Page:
Front Page Titles (by Subject) CHAPTER VI.: Of Crimes, Affecting Several of the Natural Rights of Individuals. - Collected Works of James Wilson, vol. 2
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CHAPTER VI.: Of Crimes, Affecting Several of the Natural Rights of Individuals. - James Wilson, Collected Works of James Wilson, vol. 2 
Collected Works of James Wilson, edited by Kermit L. Hall and Mark David Hall, with an Introduction by Kermit L. Hall, and a Bibliographical Essay by Mark David Hall, collected by Maynard Garrison (Indianapolis: Liberty Fund, 2007). Vol. 2.
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Of Crimes, Affecting Several of the Natural Rights of Individuals.
Those crimes and offences of which I have already treated, attack some one of the natural rights of man or of society: there are other crimes and offences, which attack several of those natural rights. Of these, nuisances are the most extensive and diversified.
A nuisance denotes any thing, which produces mischief, injury, or inconvenience. It is divided into two kinds—common and private.a The latter will be treated under the second division of my system: it is a damage to property. Common nuisances are a collection of personal injuries, which annoy the citizens generally and indiscriminately—so generally and indiscriminately, that it would be difficult to assign to each citizen his just proportion of redress; and yet, on the whole, so “noisome,” that publick peace, and order, and tranquillity, and safety require them to be punished or abated.
On this subject, and, I believe, on this subject alone, the common law makes no distinction between a person and a thing. The exquisite propriety, with which the distinction is lost in this subject, proves strongly the importance of preserving it in every other. The exception establishes the rule.
How degraded are persons when they deserve to be classed with things! We have seen, on a former occasion,b that—1. The duellists and the promoters of duels are ranked with the offals of the shambles. The station is, indeed, a most humiliating one. Let no station, however, yield to absolute despair. From the very lowest depression, as well as from the very highest exaltation, there is a return in a contrary course. In pure compassion for the degraded hero, let us give him at least one grade of promotion. Perhaps, by vigorous exertion, he may become qualified for his advanced dignity. The quarreller or promoter of quarrels of one sex, may behave so as to reflect no great disgrace on the common scold of the other. She, too, is a common nuisance.
2. A common scold, says the law, is a publick nuisance to her neighbourhood: as such she may be indicted, and, if convicted, shall be placed in a certain engine of correction, called the trebucket, castigatory, or cucking stool; which, in the Saxon language, signifies the scolding stool; though now it is frequently corrupted into ducking stool; because the residue of the sentence against her is, that when she is thus placed, she shall be plunged in the waterc —for the purpose of prevention, it is presumed, as well as of punishment.
Our modern man of gallantry would not surely decline the honour of her company. I therefore propose humbly, that, in future, the cucking stools shall be made to hold double.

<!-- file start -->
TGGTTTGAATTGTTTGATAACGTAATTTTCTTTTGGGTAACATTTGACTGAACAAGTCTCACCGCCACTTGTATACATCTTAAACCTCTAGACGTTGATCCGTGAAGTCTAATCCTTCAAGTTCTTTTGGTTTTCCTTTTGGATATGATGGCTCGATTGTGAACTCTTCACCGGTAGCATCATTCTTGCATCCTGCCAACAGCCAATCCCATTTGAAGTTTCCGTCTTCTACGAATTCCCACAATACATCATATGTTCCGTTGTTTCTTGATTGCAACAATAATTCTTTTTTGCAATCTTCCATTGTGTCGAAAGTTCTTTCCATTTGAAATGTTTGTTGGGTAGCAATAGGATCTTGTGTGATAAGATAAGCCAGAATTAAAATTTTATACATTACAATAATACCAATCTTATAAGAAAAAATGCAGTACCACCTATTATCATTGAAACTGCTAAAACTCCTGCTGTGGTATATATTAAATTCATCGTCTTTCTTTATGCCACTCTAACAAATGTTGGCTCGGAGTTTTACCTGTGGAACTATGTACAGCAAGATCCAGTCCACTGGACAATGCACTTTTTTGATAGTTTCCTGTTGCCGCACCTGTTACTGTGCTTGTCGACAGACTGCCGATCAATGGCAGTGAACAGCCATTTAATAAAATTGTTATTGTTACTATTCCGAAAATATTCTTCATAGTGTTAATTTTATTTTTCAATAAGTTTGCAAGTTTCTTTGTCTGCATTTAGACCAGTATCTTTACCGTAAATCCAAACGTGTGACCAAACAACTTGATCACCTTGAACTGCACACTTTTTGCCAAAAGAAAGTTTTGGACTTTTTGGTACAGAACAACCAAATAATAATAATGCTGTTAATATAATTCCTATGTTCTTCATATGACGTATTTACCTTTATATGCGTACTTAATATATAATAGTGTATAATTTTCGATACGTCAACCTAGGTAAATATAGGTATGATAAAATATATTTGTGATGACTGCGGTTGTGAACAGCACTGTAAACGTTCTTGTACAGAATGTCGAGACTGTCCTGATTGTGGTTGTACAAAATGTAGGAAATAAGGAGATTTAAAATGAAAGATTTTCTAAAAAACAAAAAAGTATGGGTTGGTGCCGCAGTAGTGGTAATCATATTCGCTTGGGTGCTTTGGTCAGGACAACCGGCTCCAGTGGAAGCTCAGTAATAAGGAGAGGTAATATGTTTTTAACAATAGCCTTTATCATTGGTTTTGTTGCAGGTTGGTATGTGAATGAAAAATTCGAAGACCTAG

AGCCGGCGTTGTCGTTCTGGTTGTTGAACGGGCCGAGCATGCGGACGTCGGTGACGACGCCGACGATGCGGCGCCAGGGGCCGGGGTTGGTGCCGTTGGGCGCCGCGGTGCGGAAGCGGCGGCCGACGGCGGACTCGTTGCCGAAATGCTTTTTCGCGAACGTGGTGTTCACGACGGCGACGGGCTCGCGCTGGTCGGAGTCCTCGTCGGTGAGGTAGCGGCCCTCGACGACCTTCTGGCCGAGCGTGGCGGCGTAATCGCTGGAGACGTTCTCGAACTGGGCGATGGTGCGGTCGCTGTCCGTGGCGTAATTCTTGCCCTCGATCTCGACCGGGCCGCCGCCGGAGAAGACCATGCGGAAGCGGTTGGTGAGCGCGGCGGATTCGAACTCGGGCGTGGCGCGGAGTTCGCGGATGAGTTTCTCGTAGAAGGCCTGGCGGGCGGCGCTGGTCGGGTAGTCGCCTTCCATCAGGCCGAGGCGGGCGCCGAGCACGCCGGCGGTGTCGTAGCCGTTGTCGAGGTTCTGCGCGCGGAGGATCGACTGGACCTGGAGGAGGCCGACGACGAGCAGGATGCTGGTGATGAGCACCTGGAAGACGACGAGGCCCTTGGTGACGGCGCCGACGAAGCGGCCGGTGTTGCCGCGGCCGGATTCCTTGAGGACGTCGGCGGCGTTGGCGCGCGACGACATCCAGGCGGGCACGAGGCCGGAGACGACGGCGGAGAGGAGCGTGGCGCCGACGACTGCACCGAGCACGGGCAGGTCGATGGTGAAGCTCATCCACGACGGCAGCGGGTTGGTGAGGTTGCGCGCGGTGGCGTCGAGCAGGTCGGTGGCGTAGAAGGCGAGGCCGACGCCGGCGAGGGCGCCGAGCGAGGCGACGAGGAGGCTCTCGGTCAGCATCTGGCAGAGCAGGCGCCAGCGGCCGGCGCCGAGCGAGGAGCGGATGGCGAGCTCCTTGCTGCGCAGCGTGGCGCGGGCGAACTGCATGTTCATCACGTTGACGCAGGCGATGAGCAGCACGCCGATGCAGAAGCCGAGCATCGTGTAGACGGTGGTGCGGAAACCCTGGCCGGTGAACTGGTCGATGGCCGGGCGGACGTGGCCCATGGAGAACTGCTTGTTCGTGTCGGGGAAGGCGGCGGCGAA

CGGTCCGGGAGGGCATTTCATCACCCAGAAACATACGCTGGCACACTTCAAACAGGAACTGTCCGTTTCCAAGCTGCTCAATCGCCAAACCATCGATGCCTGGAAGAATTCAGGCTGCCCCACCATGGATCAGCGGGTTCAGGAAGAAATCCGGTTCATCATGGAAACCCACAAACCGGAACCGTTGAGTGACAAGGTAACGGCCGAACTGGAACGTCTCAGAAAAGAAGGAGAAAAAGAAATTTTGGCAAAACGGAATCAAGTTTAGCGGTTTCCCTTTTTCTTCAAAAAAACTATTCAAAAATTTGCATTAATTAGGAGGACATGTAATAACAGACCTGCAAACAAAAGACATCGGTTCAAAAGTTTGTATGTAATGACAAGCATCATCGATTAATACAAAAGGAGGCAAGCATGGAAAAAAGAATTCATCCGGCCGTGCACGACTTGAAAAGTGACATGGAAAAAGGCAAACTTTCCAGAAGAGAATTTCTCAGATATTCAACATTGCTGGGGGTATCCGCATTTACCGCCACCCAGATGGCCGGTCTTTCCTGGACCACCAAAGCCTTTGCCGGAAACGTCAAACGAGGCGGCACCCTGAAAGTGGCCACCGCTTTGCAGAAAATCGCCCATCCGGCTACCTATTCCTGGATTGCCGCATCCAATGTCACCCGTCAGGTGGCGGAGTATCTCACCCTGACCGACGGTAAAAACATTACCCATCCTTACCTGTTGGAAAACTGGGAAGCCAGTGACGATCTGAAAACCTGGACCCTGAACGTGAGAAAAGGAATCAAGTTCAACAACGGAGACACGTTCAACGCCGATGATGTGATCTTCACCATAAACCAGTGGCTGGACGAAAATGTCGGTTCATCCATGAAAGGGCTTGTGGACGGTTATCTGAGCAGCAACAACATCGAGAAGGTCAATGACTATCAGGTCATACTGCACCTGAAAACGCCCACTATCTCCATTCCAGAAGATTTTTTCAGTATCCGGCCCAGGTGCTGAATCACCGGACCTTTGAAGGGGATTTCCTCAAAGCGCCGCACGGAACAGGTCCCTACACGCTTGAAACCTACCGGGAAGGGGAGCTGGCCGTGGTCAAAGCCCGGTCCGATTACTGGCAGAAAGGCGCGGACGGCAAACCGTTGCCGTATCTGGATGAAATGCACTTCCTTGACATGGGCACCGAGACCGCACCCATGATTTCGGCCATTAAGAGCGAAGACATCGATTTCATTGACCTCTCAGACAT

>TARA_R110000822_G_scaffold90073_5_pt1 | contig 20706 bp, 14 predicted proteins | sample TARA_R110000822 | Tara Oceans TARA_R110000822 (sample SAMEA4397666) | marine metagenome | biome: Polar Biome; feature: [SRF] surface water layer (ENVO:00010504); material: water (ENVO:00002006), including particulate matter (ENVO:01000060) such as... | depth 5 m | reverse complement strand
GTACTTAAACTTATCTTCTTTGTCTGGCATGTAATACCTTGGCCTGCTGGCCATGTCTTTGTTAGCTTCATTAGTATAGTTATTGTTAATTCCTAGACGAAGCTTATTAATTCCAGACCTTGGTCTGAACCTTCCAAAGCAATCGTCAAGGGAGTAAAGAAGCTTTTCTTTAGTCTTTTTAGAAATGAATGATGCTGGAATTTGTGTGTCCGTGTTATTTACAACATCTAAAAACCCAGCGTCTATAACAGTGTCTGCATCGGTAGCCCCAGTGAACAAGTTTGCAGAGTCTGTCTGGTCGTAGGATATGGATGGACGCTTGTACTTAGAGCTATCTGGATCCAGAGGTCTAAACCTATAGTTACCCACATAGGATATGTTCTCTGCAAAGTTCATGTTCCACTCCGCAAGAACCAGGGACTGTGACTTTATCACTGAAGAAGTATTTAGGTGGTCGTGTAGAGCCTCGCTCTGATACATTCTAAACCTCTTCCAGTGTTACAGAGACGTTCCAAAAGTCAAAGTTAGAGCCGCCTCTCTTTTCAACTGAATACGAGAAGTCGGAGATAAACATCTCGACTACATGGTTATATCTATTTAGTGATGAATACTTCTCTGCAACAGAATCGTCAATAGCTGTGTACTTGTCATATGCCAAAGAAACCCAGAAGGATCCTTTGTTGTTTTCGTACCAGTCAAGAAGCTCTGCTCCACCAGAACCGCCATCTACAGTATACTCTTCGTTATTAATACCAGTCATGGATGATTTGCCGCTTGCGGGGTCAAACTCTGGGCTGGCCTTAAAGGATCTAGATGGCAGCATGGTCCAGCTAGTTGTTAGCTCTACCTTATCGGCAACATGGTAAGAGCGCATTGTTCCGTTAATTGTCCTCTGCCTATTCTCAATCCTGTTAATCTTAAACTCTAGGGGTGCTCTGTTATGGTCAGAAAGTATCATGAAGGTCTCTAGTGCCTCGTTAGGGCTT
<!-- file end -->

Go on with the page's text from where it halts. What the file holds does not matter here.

3. Eaves droppers too, another set of honourable associates—such as listen under walls, or windows, or eaves of a house, in order to hear the discourse of the family, and from that discourse to frame tales, mischievous and slanderous—these are common nuisances: they may be indicted as such; and as such may be punished by fine and finding sureties for their good behaviour.d
It is whispered to me, that the expression “eaves droppers” must refer to a very early and a very simple state of society, when people lived in cabins or huts: because, when people live in three story houses, it would be rather awkward to listen at their eaves in order to learn the secrets of families. It is therefore suggested, that, as the common law is remarkable for its adroitness in accommodating itself to the successive manners of succeeding ages, a small alteration should be made in the description of this nuisance, in order to suit it to the present times; and that the tea table should be substituted in the place of the eaves of the house. I declare I have not the remotest objection to the proposal; provided the wine tables, whenever they merit it, be of the party.
4. To keep hogs in any city or market town is a common nuisance.e
5. Disorderly houses are publick nuisances; and, upon indictment, may be suppressed and fined.f
6. Every thing offensive and injurious to the health of a neighbourhood is a common nuisance; is liable to a publick prosecution; and may be punished by fine according to the quantity of the misdemeanor.g
7. Annoyances in highways, bridges, and publick rivers are likewise common nuisances.h Other kinds might be enumerated.
Indecency, publick and grossly scandalous, may well be considered as a species of common nuisance: it is certainly an offence, which may be indicted and punished at the common law.i
Profaneness and blasphemy are offences, punishable by fine and by imprisonment. Christianity is a part of the common law.j
[a. ]3. Bl. Com. 216. 4. Bl. Com. 166.
[b. ]Ante. p. 1139.
[c. ]4. Bl. Com. 169.
[d. ]Id. ibid.
[e. ]4. Bl. Com. 167.
[f. ]Id. ibid.
[g. ]Id. ibid.
[h. ]Id. ibid.
[i. ]1. Haw. 7. 1. Sid. 168. Wood. Ins. 412.
[j. ]2. Str. 834. 4. Bl. Com. 59.